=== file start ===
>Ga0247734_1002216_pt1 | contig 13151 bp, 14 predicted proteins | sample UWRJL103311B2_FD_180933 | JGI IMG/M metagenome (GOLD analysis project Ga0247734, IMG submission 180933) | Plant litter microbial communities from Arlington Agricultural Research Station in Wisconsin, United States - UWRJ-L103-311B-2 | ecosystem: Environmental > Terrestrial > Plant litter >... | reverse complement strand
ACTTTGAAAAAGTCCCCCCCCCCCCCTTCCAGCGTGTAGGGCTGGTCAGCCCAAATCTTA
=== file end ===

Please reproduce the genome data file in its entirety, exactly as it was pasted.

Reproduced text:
>Ga0247734_1002216_pt1 | contig 13151 bp, 14 predicted proteins | sample UWRJL103311B2_FD_180933 | JGI IMG/M metagenome (GOLD analysis project Ga0247734, IMG submission 180933) | Plant litter microbial communities from Arlington Agricultural Research Station in Wisconsin, United States - UWRJ-L103-311B-2 | ecosystem: Environmental > Terrestrial > Plant litter >... | reverse complement strand
ACTTTGAAAAAGTCCCCCCCCCCCCCTTCCAGCGTGTAGGGCTGGTCAGCCCAAATCTTA